Thomas Rainer: Interpreting nature

This 500-year-old watercolor by Albrecht Durer is a masterpiece of realism, based on close observation of nature, but a nature interpreted and amplified.

I’m too close to the subject of this post, so it hasn’t come easily. My intent has been to write about Thomas Rainer’s lecture at New York Botanical Garden in March, but I’m in such complete agreement with him, I find it hard to distinguish my own thoughts from my memory of Thomas’s presentation. That said, I’ll give this a try. I do hope I don’t put any unattributable words in his mouth.

The native plant movement has produced some extraordinarily beautiful landscapes … and some appallingly ugly gardens. Many native-only gardens fail because they are created with too few plants, a lot of mulch, and abstract concepts of sustainability and conservation–all very unnatural conditions. Too often a native garden or a rain garden looks just the opposite of what it should be–a dry expanse of bark mulch punctuated by a few scattered plants struggling for life.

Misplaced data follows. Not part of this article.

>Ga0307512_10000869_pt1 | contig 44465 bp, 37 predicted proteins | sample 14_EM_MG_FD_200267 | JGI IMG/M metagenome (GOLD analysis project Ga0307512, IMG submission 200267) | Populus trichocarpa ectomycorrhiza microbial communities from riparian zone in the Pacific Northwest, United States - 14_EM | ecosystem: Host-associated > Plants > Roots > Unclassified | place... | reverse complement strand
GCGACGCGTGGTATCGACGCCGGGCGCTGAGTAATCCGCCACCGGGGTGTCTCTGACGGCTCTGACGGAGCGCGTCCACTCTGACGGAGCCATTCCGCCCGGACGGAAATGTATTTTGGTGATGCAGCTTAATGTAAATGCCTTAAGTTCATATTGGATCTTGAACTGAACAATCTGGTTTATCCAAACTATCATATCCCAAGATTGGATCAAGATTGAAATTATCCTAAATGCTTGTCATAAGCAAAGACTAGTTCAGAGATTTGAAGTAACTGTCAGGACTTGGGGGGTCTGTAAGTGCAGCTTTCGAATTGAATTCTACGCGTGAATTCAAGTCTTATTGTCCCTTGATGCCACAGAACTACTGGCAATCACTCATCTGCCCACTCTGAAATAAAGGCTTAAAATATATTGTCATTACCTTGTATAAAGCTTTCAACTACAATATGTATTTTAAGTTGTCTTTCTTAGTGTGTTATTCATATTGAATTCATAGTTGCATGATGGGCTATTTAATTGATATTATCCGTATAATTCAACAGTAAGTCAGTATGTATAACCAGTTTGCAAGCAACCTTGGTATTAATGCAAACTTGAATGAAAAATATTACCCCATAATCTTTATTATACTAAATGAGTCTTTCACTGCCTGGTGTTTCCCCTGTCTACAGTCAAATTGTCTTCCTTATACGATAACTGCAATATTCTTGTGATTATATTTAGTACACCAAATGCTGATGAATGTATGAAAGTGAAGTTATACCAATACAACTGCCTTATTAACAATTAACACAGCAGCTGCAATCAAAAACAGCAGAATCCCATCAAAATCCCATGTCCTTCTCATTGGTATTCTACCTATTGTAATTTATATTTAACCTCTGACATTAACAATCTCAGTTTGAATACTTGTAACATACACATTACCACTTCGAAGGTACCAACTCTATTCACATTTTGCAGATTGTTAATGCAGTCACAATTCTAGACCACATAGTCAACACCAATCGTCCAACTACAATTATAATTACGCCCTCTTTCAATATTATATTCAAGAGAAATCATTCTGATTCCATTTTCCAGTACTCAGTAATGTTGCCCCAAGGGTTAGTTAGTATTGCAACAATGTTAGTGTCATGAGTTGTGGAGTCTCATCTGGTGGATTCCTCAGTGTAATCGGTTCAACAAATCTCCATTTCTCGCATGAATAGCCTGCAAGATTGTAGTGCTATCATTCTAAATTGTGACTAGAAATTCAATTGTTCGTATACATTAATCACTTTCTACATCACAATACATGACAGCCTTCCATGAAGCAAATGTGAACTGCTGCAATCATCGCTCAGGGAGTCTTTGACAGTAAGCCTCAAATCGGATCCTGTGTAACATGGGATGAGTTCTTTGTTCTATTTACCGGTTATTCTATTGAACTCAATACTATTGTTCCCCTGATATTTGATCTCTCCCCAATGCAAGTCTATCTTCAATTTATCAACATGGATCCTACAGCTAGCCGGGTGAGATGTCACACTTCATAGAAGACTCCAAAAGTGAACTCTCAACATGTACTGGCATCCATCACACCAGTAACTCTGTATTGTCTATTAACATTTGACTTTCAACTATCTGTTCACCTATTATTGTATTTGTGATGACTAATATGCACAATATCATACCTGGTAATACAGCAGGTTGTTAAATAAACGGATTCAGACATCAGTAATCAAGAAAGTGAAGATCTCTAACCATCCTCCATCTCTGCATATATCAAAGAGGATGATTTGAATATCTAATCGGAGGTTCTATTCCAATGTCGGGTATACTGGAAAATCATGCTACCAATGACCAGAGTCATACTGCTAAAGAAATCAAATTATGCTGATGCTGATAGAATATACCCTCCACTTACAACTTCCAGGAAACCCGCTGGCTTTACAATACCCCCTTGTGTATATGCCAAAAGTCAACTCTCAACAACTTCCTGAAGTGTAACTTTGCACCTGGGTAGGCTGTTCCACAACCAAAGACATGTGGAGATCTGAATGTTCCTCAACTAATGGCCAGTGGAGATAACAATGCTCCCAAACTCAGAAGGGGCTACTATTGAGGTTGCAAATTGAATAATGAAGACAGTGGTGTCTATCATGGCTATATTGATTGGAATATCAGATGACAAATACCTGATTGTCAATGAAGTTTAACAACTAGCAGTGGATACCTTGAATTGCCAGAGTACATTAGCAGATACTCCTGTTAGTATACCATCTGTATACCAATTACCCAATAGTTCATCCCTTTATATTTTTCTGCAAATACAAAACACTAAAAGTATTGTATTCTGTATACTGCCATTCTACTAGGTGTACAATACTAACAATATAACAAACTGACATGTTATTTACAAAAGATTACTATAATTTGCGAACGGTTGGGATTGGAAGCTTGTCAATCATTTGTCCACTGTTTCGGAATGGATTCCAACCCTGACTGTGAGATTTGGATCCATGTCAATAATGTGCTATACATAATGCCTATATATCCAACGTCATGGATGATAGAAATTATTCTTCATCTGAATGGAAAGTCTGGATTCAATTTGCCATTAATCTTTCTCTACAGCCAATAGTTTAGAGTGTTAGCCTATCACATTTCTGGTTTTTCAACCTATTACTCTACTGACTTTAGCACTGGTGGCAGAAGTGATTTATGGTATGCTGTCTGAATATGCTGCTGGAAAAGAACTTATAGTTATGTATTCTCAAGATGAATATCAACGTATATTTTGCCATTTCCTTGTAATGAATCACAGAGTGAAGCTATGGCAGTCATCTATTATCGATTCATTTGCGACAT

Why do so many of these gardens look like this? Usually because the garden maker is following a recipe, and has not observed how plants grow in nature. Plants live in nature, not as individuals surrounded by empty space, but in communities–in dense, diverse, interwoven, thriving systems of living organisms that bridge the divide between life above ground and the less well understood, but extraordinarily complex, life below ground. Such plant communities, when not made exclusively of locally native species, could be described as artificial ecosystems. One proof that an artificial ecosystem is really an ecosystem is demonstrated by sustainable life over time. It’s more successful if it provides other ecosystem services. If it, for example, attracts and satisfies bees and butterflies and other pollinators.